The Anatomy of a Pickle

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In Indian cuisine, mind-bogglingly diverse as it is, a pickle is present at every meal, no matter how elaborate or frugal the circumstance. It may even take the place of sides, making the meal complete with just the addition of a grain like cooked rice or bread, some plain yogurt and not much else. While the intent is to up the ante of the meal in terms of flavor and heat thus rendering the food amenable to all palates at the table, a pickle can also be medicinal making the meal itself more digestible, maybe settling an upset or queasy tummy, or even adding a much needed immune boost.

The ‘pickle’ could be a fruit, vegetable, or a combination thereof, or even smallish fish or other animal-sourced components. These could then be used raw or cooked, marinated in salt and spice, most significantly cayenne pepper, cured with an acid medium like vinegar or lemon juice if the main ingredients lack it, and preserved in oil. A pickle commonly has a telltale color – shades of orange to red from the cayenne! And although there are a myriad versions depending on region and season, one can recognize a jar of pickle on the table pretty easily. I say usually because pickles need not use cayenne, instead relying on heat from ginger, fresh green chilies, or fresh peppercorns and hence not have the striking red color.   There are pickles that are shelf stable for years, curing and becoming tastier as they age; and then there are some meant to be consumed in days, needing refrigeration.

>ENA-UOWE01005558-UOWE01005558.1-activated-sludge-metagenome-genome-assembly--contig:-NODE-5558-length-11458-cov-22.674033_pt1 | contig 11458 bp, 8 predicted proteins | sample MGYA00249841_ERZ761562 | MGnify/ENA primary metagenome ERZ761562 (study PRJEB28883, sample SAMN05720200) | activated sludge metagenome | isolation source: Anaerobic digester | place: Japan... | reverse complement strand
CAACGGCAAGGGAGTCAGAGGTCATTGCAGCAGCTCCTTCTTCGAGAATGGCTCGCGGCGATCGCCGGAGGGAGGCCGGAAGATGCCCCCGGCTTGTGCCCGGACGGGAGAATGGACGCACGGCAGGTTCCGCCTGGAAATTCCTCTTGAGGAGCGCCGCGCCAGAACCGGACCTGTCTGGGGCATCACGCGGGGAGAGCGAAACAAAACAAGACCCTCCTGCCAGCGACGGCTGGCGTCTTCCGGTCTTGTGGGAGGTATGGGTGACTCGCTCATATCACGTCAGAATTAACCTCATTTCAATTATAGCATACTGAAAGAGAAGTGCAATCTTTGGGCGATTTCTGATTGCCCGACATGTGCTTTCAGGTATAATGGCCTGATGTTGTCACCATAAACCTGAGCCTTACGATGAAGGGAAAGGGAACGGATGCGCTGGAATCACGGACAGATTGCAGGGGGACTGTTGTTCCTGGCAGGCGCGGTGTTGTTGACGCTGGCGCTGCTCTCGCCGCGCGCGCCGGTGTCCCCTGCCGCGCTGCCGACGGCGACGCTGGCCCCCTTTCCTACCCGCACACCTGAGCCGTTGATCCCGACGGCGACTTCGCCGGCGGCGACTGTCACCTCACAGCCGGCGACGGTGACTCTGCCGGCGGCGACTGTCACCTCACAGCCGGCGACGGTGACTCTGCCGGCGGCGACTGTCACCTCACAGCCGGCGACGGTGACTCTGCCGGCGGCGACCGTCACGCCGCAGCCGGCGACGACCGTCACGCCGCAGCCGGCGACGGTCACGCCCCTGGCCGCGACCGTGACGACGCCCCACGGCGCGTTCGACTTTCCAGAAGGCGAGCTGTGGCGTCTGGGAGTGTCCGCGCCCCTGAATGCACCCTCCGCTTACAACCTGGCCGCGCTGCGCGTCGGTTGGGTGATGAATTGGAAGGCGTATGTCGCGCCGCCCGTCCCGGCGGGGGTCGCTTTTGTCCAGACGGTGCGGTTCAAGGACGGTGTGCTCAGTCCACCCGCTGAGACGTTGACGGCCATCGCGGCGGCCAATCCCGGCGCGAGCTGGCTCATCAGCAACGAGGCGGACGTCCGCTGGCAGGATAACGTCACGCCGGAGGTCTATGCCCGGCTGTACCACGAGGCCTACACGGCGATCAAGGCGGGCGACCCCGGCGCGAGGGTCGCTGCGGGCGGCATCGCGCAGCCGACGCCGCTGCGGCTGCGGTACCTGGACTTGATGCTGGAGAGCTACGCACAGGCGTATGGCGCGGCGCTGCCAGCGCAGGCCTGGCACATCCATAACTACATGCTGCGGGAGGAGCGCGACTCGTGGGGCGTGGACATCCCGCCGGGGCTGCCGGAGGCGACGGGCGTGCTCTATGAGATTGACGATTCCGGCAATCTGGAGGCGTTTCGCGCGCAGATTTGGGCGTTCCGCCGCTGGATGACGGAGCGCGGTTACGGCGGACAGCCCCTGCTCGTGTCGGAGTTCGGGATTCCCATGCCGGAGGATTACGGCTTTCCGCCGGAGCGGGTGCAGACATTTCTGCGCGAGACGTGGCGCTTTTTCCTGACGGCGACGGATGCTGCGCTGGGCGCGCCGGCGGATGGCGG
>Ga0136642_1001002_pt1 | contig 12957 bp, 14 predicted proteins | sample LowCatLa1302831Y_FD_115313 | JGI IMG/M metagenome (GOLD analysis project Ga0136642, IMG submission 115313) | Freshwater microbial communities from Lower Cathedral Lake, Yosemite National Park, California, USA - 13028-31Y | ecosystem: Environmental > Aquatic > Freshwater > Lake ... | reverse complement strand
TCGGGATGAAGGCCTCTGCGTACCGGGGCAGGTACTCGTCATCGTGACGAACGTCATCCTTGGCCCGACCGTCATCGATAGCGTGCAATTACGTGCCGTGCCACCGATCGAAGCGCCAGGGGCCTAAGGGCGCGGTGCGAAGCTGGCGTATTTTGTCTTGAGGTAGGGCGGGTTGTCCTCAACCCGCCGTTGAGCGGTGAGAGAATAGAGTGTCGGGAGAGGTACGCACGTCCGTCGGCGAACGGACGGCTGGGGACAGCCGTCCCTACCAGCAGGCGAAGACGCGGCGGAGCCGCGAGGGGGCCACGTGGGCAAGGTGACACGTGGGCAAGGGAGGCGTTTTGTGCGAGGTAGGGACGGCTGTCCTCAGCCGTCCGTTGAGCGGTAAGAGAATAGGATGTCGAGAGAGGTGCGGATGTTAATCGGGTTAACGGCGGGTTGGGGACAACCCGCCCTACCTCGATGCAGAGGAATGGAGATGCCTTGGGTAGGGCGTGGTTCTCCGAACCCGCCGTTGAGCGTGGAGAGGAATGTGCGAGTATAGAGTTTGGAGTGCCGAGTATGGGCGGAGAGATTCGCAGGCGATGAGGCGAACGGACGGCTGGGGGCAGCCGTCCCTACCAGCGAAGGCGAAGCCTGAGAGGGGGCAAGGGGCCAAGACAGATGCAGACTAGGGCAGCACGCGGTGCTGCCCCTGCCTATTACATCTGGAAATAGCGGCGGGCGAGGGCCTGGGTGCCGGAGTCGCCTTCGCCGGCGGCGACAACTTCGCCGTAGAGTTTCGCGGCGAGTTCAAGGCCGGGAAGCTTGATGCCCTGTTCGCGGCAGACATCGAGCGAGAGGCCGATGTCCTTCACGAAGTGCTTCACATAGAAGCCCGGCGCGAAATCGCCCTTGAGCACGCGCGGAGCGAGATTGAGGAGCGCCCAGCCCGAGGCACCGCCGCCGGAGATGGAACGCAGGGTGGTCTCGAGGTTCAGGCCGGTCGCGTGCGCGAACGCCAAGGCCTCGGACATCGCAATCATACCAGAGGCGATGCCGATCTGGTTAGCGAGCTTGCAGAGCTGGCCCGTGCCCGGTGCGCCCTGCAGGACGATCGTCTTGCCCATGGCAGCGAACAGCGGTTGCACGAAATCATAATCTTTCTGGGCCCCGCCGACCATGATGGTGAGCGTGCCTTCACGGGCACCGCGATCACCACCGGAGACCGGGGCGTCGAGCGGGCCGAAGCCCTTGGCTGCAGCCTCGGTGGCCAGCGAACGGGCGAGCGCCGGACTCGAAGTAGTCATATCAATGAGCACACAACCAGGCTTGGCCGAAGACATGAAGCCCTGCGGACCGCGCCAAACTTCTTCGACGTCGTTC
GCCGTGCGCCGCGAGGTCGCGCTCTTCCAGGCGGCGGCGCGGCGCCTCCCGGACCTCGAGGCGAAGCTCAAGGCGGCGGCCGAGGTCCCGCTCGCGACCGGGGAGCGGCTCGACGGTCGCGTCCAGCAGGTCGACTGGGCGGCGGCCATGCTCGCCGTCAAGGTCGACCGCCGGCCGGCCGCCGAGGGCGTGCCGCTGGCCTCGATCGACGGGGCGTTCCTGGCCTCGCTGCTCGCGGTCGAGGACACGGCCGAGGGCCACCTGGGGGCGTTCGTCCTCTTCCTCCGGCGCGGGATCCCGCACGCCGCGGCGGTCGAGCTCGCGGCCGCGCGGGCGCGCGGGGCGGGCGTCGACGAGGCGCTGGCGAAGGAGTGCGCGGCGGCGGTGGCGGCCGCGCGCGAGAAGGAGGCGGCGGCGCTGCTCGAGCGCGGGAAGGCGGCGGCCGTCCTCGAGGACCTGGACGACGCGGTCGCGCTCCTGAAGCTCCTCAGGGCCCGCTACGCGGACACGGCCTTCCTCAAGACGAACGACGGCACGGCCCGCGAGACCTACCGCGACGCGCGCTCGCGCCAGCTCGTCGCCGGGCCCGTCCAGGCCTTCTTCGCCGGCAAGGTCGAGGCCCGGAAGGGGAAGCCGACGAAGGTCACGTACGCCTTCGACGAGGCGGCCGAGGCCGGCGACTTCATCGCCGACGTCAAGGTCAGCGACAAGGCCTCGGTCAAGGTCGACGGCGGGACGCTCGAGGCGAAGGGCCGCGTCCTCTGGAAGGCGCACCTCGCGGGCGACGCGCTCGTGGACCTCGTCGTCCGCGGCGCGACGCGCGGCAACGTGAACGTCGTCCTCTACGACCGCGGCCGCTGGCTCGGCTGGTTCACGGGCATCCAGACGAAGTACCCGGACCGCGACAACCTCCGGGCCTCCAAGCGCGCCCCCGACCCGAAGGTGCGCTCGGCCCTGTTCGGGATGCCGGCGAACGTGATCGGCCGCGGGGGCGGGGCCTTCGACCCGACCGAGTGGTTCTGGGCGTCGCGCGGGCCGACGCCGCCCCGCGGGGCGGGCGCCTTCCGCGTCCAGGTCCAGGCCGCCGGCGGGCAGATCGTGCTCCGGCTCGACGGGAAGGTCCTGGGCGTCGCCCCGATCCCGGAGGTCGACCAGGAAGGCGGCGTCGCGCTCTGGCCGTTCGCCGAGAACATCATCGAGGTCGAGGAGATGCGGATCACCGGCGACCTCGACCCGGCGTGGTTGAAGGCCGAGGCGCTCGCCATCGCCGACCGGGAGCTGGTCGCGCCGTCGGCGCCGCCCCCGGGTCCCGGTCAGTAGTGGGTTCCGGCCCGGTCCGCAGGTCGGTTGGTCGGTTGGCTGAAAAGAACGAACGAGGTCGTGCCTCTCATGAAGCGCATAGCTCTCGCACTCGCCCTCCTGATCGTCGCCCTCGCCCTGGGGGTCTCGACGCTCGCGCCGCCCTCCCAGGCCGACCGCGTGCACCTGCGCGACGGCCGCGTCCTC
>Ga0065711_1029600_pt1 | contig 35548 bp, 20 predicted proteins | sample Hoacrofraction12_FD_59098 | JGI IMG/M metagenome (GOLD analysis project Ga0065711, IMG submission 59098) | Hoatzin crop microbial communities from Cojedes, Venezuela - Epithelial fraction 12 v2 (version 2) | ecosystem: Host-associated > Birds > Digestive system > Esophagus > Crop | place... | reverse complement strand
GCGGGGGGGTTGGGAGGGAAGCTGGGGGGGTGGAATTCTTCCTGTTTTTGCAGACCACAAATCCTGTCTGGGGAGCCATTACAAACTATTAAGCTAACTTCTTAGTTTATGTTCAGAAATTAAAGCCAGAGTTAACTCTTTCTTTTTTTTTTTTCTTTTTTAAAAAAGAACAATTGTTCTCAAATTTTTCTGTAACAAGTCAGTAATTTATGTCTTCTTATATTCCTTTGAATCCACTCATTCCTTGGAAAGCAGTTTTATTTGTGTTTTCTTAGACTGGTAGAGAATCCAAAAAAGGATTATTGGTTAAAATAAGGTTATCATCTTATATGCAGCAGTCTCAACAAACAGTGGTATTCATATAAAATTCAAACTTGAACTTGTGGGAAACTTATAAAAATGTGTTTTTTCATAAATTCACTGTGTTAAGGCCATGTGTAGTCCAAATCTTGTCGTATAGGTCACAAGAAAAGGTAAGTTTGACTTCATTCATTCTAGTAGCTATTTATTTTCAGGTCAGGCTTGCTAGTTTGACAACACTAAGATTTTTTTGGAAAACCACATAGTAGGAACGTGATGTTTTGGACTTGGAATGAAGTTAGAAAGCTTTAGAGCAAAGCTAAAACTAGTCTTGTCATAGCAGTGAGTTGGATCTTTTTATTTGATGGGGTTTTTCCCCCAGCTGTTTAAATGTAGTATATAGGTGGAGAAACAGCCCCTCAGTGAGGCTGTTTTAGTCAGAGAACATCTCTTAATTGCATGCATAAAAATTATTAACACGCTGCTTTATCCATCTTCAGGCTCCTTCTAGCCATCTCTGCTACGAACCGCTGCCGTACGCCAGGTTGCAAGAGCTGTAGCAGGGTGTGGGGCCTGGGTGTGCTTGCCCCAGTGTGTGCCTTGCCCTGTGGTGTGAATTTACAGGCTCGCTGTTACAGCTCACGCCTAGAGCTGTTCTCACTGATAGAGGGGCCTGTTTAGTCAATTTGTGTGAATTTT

Cauliflower-Turnip-Carrot winter pickle

The anatomy of a pickle? Main ingredients + Salt & Spices + Optionally ~ Acidic medium and Oil


Nothing says winter on an Indian plate like a seasonal pickle and this one is a personal favorite. It showcases three of early winter’s fresh vegetables and by curing and preserving them one is able to enjoy them as the season deepens. There are many recipes to be found online – I condensed several into a version I used for mine. One key substitution is lemon juice instead of white vinegar – it may have altered the shelf life but I don’t eat vinegar and honestly, I don’t think this batch will last long 🙂


2 cups of white turnip batons and 2 cups carrot batons  (3-4 medium sized turnips, and 8-10 medium sized carrots, washed, trimmed, peeled and sliced into batons; I love the bag of multi-colored carrots that are now available at my local grocer; I avoided using the yellow carrots because I find they discolor easily upon peeling).

1 head cauliflower, separated into florets and washed well


4 heaping tablespoons crushed dry mustard (I just ran yellow mustard seeds through a coffee mill)IMG_5036

Powdered cayenne pepper and sea salt to taste

1 heaping tablespoon powdered turmeric

6 tablespoons of raw coconut palm sugar

½ – 1 cup lemon juice

1 cup of virgin expeller pressed sesame oil to coat and cover the veggies in the jar


Heat water in a large pasta pot to a rolling boil and shut off heat; add all vegetables and blanch for 1 minute; drain well; spread several kitchen towels on a counter or tabletop. Pour the veggies onto the towels, spreading them out into a single layer to blot and air dry for the next several hours, even up to a day to make sure there is no moisture at all.  It is customary to let the veggies dry in the winter sun outdoors.

Heat the oil in a pan and add in all the spices; toast for minute or two; shut off heat. IMG_5042

Take the fully dried vegetables in a large clean, dry bowl. Add the seasoned oil to the vegetables along with the lemon juice, salt, and sweetener. Toss well with a clean spoon to coat.

Cover and keep on the counter for a few hours, tossing often.

Remove into sterile glass jars.

Store in the fridge and allow the pickle to cure for a couple of days, tossing the jar whenever you open the fridge.

Use sterile utensils to spoon out the pickle – to avoid spoilage, it is best to pour out some into an everyday jar and refresh as it empties. Enjoy as an accompaniment to any meal!

Author: AyurJaya

Clinical Ayurveda Specialist

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